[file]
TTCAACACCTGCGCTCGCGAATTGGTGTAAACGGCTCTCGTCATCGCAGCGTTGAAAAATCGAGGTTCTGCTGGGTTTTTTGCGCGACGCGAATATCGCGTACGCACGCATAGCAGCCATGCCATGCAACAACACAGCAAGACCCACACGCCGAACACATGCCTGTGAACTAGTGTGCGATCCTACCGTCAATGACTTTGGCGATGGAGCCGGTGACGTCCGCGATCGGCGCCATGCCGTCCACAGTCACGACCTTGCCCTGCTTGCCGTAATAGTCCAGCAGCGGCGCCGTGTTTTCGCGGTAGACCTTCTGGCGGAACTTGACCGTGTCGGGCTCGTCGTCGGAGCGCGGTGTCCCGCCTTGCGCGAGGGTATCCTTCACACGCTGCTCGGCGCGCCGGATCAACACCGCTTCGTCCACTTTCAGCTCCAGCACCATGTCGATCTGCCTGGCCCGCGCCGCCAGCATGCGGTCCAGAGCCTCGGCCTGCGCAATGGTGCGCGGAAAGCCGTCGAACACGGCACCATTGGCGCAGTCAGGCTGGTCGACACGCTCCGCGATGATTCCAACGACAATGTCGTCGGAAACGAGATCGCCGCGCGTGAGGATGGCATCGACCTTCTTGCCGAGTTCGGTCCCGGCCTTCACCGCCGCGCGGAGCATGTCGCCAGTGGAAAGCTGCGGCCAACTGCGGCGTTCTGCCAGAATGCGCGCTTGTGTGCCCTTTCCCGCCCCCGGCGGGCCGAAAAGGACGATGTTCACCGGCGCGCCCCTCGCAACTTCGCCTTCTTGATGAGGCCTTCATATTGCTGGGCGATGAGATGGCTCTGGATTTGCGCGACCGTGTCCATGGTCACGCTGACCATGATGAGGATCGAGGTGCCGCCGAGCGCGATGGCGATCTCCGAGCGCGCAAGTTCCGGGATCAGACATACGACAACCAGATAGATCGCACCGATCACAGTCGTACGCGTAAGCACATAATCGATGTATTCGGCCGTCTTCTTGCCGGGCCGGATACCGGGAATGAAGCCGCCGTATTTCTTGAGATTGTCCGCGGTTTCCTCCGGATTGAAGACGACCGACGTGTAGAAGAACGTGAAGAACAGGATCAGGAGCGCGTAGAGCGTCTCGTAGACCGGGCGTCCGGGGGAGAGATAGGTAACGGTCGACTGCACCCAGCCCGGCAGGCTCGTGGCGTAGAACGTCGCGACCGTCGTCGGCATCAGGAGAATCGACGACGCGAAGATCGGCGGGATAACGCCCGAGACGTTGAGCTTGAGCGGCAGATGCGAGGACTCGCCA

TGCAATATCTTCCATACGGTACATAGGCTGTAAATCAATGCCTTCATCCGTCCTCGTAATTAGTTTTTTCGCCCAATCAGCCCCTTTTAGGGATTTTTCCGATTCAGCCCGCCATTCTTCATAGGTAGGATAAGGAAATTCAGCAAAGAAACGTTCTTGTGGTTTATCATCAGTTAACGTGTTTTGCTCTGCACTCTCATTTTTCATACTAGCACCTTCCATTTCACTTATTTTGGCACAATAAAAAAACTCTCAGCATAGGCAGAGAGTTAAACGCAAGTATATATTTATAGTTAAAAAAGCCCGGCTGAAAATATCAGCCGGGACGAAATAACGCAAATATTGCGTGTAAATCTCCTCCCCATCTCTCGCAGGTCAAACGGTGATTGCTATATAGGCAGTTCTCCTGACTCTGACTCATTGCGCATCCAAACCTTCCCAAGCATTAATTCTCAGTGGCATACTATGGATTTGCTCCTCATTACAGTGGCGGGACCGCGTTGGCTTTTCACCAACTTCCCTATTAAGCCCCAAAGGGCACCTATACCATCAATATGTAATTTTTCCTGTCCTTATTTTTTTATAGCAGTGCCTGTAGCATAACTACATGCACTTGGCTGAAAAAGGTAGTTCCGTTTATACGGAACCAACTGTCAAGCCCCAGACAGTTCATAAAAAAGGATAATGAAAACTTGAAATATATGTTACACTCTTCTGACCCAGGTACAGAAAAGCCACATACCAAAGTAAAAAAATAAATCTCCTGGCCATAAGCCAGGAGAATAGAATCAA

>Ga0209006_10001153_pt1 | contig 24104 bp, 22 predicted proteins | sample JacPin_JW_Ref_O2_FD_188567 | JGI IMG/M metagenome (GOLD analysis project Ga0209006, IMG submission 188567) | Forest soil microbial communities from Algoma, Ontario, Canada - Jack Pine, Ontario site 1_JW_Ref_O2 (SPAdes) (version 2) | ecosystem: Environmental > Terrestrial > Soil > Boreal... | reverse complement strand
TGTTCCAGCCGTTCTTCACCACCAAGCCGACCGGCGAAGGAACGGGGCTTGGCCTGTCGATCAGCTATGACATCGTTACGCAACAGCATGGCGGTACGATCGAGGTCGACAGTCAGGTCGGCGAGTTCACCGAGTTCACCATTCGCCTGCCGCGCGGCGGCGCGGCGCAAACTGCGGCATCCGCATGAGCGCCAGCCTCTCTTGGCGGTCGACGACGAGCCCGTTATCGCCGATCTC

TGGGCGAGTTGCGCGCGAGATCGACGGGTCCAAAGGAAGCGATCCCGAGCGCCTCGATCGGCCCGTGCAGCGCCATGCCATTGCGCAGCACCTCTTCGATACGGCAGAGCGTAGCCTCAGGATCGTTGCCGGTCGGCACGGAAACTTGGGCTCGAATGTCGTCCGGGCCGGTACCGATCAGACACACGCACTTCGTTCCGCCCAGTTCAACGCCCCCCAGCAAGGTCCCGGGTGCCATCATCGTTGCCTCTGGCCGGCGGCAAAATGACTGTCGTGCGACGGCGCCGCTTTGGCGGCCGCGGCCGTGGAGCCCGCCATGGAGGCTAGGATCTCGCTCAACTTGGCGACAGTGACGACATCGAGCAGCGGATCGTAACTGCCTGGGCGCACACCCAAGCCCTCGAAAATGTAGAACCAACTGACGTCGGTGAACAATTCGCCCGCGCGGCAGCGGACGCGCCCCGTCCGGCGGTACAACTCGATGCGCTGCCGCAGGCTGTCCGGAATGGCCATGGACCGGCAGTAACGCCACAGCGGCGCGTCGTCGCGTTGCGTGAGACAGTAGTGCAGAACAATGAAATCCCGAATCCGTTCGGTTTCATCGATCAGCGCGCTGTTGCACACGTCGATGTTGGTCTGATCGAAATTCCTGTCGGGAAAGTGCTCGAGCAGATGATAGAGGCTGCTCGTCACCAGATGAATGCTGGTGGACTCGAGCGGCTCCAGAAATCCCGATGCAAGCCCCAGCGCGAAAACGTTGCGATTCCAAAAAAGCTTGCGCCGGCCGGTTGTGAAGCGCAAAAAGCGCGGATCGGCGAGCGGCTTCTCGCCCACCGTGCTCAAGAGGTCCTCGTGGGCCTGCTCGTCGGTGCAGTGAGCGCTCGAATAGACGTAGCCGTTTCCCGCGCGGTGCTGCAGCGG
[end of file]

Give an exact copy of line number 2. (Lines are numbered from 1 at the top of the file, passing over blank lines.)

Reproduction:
TGCAATATCTTCCATACGGTACATAGGCTGTAAATCAATGCCTTCATCCGTCCTCGTAATTAGTTTTTTCGCCCAATCAGCCCCTTTTAGGGATTTTTCCGATTCAGCCCGCCATTCTTCATAGGTAGGATAAGGAAATTCAGCAAAGAAACGTTCTTGTGGTTTATCATCAGTTAACGTGTTTTGCTCTGCACTCTCATTTTTCATACTAGCACCTTCCATTTCACTTATTTTGGCACAATAAAAAAACTCTCAGCATAGGCAGAGAGTTAAACGCAAGTATATATTTATAGTTAAAAAAGCCCGGCTGAAAATATCAGCCGGGACGAAATAACGCAAATATTGCGTGTAAATCTCCTCCCCATCTCTCGCAGGTCAAACGGTGATTGCTATATAGGCAGTTCTCCTGACTCTGACTCATTGCGCATCCAAACCTTCCCAAGCATTAATTCTCAGTGGCATACTATGGATTTGCTCCTCATTACAGTGGCGGGACCGCGTTGGCTTTTCACCAACTTCCCTATTAAGCCCCAAAGGGCACCTATACCATCAATATGTAATTTTTCCTGTCCTTATTTTTTTATAGCAGTGCCTGTAGCATAACTACATGCACTTGGCTGAAAAAGGTAGTTCCGTTTATACGGAACCAACTGTCAAGCCCCAGACAGTTCATAAAAAAGGATAATGAAAACTTGAAATATATGTTACACTCTTCTGACCCAGGTACAGAAAAGCCACATACCAAAGTAAAAAAATAAATCTCCTGGCCATAAGCCAGGAGAATAGAATCAA